• installed a new tongue and groove wooden ceiling in the work area for the postmaster
  • upgraded the restroom area for the Postmistress because the room was rotting away
  • scrubbed and polished, to a brilliant shine, all of the original bronze P.O. boxes in the lobby
  • created a beautiful, tiled Tribute Bench, which sits on the front porch, listing supporters
  • installed new attractive landscaping
  • wrote Grant requests to help raise the funds to install new, historically appropriate, custom-built, energy-saving windows.
  • installed these new windows in 2020.

Omena Post Office

In addition, the OVPA installed several important, but less visible, systems that benefited both the Post Office and OVPA’s other property, the historic Anderson House, next door.

OVPA installed:
a new underground sprinkler system
a new well
a new septic system

During 2020-2022 OVPA installed:
new central A/C unit for Post Office

The Post Office truly is the geographic and social heart of Omena. In this small village, there is no home mail delivery service, so each day, residents, merchants, and visitors come to the Post Office to buy stamps, mail packages and letters, or pick up their mail. They usually run into their neighbors doing the same. Greetings are shared, conversations begun and suddenly everyone feels connected. Local news and, possibly, even gossip, is exchanged. There is a very real sense of being part of the community.

The Omena Post Office is the very hub of this community. As people leave the P.O., they have smiles on their faces, even when carrying bills in their hands! When the building is sound and functioning as it should, business can continue as usual. That is why OVPA is diligent about restoring and maintaining this building. The Omena Village Preservation Association Board and members support OVPA’s mission to keep the Post Office and other Omena structures in good shape and useful.

Omena Village Preservation Association Plaque

The Historic Anderson House

The other OVPA building, built in 1883 and saved from demolition in 2002, was the Anderson House which is situated adjacent to the Post Office. Currently, it serves as another beautiful example of how an older building can still be useful. By using these buildings, no new trees need to be cut down to build new buildings. So, it is ecologically sound to maintain these older structures for as long as possible. The Anderson house is also a lovely example of what a merchant-class residence would have looked like in the late 19th century. The bright yellow building in the center of town is the historic Anderson House.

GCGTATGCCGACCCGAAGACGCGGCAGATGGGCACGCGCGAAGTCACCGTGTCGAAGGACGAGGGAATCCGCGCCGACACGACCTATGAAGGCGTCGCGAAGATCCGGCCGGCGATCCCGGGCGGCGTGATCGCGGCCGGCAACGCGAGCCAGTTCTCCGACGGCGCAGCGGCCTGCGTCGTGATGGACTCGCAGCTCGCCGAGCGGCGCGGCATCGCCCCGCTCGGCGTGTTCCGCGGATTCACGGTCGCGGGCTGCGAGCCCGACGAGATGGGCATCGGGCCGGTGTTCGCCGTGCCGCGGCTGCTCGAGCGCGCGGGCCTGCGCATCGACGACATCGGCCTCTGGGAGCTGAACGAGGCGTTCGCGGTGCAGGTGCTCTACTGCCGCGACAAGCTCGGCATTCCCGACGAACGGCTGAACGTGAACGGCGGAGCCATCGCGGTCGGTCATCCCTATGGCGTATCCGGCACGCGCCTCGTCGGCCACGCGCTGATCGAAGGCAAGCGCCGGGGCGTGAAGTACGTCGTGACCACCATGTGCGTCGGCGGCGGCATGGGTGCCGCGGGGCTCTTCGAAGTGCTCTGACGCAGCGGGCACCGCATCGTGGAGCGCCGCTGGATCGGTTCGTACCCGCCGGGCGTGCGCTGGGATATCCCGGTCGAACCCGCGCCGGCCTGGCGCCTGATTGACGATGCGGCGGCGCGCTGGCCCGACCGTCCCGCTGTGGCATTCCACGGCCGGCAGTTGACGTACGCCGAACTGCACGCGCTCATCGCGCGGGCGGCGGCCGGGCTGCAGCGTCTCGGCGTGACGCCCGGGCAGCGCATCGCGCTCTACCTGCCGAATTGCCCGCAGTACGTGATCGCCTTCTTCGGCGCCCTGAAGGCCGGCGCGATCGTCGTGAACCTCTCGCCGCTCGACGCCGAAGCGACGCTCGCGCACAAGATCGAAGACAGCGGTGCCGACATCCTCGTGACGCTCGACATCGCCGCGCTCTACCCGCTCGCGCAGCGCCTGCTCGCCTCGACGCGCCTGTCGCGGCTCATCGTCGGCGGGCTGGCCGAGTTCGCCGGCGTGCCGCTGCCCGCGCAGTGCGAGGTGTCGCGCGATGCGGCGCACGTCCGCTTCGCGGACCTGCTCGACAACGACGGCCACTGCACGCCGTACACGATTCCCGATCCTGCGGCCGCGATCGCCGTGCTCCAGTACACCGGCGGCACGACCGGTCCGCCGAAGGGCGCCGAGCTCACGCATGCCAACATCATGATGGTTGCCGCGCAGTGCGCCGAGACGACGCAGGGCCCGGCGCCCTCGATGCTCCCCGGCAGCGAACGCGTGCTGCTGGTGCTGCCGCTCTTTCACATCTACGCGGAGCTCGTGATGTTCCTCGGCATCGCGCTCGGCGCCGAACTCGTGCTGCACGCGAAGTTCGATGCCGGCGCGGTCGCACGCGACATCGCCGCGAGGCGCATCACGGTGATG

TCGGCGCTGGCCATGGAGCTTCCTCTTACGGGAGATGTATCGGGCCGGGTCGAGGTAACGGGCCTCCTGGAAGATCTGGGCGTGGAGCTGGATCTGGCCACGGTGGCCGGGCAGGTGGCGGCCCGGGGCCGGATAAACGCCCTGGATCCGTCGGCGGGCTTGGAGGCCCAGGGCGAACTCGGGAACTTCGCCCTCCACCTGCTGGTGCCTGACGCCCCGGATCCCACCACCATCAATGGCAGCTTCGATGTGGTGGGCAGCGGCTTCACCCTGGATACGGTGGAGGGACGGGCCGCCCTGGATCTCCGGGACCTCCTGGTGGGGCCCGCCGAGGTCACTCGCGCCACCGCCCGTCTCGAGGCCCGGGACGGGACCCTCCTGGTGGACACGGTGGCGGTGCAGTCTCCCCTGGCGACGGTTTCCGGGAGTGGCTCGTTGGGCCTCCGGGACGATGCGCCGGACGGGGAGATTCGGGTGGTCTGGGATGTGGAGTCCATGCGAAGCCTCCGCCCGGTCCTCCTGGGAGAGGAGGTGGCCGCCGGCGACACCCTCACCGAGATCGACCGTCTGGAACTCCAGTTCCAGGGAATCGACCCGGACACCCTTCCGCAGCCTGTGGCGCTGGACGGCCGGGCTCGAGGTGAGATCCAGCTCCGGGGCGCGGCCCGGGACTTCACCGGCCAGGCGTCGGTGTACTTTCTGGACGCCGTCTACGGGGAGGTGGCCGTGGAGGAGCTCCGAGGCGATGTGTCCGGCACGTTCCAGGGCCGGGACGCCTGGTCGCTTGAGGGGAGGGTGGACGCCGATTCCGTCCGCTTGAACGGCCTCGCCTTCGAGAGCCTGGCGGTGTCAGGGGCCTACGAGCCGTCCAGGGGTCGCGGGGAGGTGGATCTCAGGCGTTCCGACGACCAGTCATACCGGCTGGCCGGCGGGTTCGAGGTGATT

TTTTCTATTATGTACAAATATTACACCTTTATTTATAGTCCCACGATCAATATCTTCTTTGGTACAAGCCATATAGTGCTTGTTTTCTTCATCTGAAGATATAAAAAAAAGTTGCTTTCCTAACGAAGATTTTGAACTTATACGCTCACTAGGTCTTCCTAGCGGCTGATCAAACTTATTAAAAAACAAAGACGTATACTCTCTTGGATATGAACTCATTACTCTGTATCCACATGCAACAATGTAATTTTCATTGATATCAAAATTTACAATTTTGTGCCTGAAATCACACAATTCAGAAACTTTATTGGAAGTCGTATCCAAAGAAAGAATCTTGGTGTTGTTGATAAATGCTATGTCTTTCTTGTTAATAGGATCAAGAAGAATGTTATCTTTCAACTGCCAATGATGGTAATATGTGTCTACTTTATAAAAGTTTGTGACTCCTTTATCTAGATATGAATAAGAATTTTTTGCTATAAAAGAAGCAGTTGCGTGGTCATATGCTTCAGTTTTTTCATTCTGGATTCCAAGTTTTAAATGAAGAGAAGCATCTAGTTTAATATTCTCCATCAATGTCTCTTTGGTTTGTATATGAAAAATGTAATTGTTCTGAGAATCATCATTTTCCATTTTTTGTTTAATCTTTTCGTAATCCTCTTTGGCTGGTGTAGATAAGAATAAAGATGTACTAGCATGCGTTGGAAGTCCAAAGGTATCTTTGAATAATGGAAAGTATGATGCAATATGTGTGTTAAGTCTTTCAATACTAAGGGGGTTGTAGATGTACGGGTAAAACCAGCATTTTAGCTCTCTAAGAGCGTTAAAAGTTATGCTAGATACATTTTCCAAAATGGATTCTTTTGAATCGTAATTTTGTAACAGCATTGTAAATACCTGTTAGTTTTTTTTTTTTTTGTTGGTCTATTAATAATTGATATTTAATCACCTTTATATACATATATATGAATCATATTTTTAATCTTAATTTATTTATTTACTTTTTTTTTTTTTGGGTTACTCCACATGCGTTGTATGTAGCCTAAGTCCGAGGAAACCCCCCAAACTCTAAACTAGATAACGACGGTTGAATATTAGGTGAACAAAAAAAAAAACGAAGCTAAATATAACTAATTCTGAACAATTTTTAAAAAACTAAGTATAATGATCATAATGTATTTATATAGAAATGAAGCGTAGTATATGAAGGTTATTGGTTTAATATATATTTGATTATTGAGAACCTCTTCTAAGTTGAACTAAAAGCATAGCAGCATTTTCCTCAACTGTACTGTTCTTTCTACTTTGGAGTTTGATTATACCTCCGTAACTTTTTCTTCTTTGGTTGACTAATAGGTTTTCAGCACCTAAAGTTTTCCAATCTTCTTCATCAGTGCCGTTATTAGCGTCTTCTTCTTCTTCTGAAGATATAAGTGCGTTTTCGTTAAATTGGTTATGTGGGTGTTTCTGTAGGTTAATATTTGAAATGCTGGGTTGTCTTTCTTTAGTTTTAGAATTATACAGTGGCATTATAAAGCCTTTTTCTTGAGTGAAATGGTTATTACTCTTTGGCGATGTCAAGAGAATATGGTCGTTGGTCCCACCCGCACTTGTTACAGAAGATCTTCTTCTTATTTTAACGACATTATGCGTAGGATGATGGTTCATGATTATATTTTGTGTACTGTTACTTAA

It is a well-preserved rental property which generates some of the funds needed by OVPA to maintain all its buildings. Currently, there are three long-term renters in this house, so it is not available for rent to anyone else at this time.

During 2020-2022 OVPA installed at Yellow House:

  • replacement yard fencing
  • a gas fireplace
  • a new septic holding tank

Saving Another Old Building & Helping the Omena Historical Society

Omena Historical SocietyBack in 2002, when OVPA purchased the Post Office and the Yellow Anderson House, it had also bought a parcel of land adjoining the Yellow House. A large pole barn sat on this piece of land. For about two years, OVPA used it as a storage facility for boats and farm vehicles. Although it was a money-producing pole barn, OVPA agreed to tear it down, and then clear and prepare the land so that the Omena Historical Society (OHS) could relocate its Putnam-Cloud Tower House (which eventually became their Museum) to that parcel. OVPA leased the land for $1 a year for 40 years, to the Omena Historical Society. The building, itself, had been sold to OHS for $1 by the Jesuits who own the Villa Marquette retreat, just south of Omena. The Museum building was moved to this piece of land in 2004, thus enabling OVPA to save another older building from demolition. OVPA also helped to move the building to its new site.